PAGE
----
Teaching Hope for Children With Disabilities

Physical activity is now a keyword in the world today. People are beginning to realize the benefits of participating in physical activity regularly. With childhood obesity on the rise with rates more than tripling in the past 30 years. (1) It's no wonder children are being encouraged to get outside and off the couch; although there is one group of children that aren't getting as big of a push, I am referring to the children with disabilities. Children with disabilities need the same physical activity as other children their age, and it can be difficult to find a place where they can get active.

Do not get me wrong there are programs for them such as Special Olympics and other activities that children with disabilities can get involved in, but some parents feel their sons or daughters aren't prepared for activities. Coming up through public schools I have seen the special education students in the physical education classrooms. Majority of teachers will try to get them involved in any way that they can, but it can be difficult because they aren't the only children in the class. It is hard to give them the one on one time that they need to learn the skill when you are supposed to be watching the entire class. The gym can also be an overwhelming place for children with disabilities with all the loud noises and people.

One way to combat this is to have peer educators or para-educators to help out the physical education teachers. (2) By having the support the teacher needs the child will be able to get the one on one attention that they need in order to be successful in learning the skills being taught. A peer educator can be any other student that has a study hall during the class period where the child with disabilities is in physical education. The physical education teacher can have a selection process, similar to that of the peer leadership selection that many schools are incorporating today. After the selections are made, peer educators will have to be trained by the physical education teacher before working with students. Training should include how to communicate with the child, how to be encouraging, and how to work with the child. Once training is complete they will be allowed to enter the classroom to help the child with disabilities to be able to learn skills. By involving children without disabilities the teacher will be opening the door for success. The child with disabilities will be happy and excited that they now have a partner and that they are playing with children without disabilities. The child without disabilities will gain a deeper understanding and compassion for the child with disabilities. It is a forever giving circle that will make all participants happy.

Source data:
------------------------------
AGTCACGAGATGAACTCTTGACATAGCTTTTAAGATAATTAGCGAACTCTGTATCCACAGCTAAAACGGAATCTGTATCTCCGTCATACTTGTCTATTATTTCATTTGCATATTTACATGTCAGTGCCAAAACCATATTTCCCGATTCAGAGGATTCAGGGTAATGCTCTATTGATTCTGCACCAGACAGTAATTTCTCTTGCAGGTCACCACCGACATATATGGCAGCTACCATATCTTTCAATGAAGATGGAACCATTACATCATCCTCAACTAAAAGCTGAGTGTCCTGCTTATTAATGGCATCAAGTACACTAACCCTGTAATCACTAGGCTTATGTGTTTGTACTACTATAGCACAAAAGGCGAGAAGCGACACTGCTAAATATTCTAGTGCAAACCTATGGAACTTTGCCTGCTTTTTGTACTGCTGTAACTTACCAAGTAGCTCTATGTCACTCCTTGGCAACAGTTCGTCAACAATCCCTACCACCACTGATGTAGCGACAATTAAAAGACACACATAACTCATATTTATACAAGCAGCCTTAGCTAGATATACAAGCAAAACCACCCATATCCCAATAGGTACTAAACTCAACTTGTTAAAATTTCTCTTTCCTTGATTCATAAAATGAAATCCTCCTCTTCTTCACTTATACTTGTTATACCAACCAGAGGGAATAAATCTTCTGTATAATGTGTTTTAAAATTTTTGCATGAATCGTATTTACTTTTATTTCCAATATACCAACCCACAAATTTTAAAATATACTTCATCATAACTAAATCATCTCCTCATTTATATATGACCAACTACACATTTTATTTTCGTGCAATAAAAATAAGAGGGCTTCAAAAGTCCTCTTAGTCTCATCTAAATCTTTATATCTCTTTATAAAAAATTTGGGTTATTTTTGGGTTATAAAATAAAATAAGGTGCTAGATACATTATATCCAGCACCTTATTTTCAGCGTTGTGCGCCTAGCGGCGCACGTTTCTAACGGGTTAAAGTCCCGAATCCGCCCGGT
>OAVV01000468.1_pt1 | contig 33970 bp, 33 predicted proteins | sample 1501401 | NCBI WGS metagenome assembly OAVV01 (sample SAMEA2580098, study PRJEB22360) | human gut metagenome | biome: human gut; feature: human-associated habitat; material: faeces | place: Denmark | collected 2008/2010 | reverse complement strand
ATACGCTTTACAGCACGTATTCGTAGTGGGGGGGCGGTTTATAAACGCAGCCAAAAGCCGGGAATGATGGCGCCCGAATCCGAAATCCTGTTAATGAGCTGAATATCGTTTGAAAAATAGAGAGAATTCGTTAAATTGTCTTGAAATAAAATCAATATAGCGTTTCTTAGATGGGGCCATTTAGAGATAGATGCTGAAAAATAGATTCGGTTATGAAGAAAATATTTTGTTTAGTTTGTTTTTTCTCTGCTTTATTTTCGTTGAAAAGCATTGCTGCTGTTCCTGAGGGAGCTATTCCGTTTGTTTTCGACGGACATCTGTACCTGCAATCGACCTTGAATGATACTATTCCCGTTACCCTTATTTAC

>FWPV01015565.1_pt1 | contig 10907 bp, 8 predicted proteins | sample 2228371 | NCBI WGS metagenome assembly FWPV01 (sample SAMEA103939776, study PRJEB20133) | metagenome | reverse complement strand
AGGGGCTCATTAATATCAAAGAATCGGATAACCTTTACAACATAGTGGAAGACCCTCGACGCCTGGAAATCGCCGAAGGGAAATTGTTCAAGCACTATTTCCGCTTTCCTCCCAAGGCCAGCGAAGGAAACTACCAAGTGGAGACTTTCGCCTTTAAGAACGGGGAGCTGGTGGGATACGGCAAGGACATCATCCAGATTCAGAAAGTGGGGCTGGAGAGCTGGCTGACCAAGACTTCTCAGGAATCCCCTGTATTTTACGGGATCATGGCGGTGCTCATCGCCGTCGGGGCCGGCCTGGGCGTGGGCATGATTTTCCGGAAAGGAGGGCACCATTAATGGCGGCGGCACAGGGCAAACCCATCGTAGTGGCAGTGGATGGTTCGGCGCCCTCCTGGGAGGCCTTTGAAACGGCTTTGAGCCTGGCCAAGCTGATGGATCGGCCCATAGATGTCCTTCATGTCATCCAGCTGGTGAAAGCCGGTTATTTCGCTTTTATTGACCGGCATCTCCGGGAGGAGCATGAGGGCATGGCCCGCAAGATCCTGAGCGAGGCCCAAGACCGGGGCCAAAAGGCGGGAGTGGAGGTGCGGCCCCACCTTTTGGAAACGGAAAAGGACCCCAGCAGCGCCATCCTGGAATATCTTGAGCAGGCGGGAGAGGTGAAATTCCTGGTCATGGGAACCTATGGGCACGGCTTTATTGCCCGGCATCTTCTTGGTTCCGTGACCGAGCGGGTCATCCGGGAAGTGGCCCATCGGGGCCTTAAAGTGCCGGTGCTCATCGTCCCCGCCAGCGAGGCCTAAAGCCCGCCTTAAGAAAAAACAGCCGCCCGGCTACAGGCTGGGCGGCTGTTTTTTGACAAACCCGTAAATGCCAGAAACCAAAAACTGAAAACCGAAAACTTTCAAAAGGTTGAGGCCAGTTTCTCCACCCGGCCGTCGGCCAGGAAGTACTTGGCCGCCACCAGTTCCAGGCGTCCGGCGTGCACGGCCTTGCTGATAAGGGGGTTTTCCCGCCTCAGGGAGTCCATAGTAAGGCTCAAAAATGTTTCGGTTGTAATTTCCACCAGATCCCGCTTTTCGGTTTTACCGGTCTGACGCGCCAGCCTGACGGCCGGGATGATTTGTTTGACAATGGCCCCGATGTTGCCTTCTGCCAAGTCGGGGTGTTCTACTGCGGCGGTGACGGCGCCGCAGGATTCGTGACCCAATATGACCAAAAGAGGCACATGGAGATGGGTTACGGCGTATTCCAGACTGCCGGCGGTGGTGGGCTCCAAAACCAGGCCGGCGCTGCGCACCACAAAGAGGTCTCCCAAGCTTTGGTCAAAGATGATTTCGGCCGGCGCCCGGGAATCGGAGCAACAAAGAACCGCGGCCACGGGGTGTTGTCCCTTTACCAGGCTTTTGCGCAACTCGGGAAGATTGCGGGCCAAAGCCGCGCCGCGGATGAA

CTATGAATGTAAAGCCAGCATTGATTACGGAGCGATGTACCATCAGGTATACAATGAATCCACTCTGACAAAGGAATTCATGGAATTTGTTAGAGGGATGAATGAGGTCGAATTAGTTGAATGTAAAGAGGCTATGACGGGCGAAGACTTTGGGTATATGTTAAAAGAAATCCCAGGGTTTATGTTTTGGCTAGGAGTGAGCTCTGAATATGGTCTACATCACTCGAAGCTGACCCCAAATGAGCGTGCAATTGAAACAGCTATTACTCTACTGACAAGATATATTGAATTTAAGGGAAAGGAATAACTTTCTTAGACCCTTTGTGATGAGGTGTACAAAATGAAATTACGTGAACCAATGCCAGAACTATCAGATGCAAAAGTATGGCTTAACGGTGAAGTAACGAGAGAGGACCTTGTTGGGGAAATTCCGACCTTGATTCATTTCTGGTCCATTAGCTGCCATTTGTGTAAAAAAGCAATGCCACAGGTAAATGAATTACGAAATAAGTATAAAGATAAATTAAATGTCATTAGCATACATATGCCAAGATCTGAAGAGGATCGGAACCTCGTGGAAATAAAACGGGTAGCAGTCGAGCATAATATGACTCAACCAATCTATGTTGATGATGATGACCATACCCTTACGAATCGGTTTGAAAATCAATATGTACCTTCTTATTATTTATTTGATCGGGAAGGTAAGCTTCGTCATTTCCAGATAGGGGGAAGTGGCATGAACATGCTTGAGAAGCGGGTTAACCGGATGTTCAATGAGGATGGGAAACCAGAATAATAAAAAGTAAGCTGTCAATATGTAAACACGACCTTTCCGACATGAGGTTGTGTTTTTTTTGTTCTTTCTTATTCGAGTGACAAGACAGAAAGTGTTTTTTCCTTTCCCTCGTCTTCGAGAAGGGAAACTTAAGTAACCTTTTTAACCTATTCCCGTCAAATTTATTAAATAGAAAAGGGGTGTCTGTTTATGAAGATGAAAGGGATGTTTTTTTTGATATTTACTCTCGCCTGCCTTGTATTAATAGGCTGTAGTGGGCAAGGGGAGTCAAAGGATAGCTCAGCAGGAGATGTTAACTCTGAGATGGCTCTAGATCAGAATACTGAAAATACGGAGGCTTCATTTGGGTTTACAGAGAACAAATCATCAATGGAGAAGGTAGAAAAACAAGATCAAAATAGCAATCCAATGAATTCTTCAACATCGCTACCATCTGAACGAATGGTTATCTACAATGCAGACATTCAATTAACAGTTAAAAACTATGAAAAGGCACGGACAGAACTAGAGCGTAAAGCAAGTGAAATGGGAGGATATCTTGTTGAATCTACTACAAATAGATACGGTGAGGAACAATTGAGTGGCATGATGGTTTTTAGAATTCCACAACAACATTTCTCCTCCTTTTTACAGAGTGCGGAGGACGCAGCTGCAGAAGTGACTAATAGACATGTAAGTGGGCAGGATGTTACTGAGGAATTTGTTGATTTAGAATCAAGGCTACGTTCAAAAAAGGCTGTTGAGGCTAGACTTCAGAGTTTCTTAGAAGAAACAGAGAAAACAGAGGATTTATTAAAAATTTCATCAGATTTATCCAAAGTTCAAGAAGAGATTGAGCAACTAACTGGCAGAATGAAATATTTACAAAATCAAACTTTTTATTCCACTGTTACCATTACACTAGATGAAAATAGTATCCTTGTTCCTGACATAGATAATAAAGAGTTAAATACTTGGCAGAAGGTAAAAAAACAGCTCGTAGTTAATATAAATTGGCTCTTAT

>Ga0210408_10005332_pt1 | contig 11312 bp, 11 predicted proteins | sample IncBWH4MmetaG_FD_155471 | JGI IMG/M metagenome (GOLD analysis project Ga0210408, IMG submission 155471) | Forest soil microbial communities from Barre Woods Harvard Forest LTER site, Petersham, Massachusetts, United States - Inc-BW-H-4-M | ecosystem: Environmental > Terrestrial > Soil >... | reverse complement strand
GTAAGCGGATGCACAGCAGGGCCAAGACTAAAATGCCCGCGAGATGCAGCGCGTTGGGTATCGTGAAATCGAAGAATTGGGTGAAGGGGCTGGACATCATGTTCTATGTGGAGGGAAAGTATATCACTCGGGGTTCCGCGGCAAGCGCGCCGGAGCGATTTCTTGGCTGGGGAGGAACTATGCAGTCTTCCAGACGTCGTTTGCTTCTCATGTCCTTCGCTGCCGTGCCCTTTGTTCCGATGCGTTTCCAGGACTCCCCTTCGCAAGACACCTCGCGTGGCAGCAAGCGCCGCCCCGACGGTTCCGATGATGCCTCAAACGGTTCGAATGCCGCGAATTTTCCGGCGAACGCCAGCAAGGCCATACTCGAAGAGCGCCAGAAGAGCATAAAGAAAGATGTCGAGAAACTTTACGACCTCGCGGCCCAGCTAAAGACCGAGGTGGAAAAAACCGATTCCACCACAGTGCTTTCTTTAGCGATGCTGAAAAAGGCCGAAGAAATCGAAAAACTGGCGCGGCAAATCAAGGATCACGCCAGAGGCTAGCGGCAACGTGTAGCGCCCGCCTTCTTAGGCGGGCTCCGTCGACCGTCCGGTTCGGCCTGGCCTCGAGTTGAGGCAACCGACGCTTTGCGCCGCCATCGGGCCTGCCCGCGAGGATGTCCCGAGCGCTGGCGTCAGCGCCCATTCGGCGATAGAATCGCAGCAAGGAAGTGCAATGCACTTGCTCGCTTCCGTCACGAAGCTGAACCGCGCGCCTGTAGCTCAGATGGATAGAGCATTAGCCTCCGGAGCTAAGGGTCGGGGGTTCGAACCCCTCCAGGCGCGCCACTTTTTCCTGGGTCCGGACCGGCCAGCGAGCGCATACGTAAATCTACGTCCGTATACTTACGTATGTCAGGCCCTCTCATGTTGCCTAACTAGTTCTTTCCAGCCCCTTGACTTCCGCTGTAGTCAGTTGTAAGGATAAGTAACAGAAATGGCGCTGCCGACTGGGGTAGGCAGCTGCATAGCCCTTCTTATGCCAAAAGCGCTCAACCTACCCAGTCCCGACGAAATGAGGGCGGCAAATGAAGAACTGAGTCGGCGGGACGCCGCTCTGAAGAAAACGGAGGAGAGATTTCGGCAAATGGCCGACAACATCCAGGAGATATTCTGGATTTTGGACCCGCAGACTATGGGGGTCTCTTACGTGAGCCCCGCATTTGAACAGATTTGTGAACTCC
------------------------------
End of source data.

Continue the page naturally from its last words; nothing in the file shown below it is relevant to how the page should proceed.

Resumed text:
A para-educator is also known as classroom aids. Many classroom aids are available to help during physical education classes, but they don't know how. The job of the physical educator is to get them involved. Ask them to please be prepared with sneakers on the day of physical education. The physical educator must also help them to understand that they are needed. Once they feel that they are needed and that they will be appreciated they will do their best to help the physical educator. If the teacher feels as though they aren't doing their best that is why the peer educators will be there. With the peer educators there the teacher can still be teaching while the students would be getting the one on one education that they need.

Many people don't realize what a difference one on one education can do for these students. I have recently been working with a child who has autism. He rarely participated in his physical education class because he was overwhelmed and not confident in himself. I began to work with him outside of school, just teaching him different sport skills and activities that he can participate in. I am happy to announce that he is now participating more in his physical education class, and is running around the house after school instead of just sitting on the couch and watching the television. Just because they have a disability doesn't mean that they don't need the same amount of physical activity as other children. I have realized that on days where the child has a bad day at school after the session of playing his mood is completely different. It will go from mad/upset to relaxed and happy. I have seen the child gain a sense of pride after performing tasks that he thought were impossible because he had tried and failed so many times. The child has gained more confidence that he can now participate in his physical education class with other students. This is what physical activity and teaching skills to children with disabilities can do for them.

Every parent wants the best for their child. Every parent wants their child to feel confident and happy. Physical activity can do that for children with disabilities. It is so important to give them a chance to feel like the other children and to be successful. Giving them one on one education to teach them sports skills and ways to be active is just one way that it can be done. By giving children with disabilities these chances to be successful in activities that can be performed for the rest of their life, you are giving them hope. The reason I say this is because they will be more confident and able to try new things and get involved with more activities which gives them more chances for success.

1. http://www.simplefit.net/static_pages/Autistic-Children/
2. Dr. Dan Chandler, Professor at The College of New Jersey


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  2. Read more information on how to teach children with disabilities. With the proper approaches implemented, they will be more confident and able to try new things and get involved with more activities

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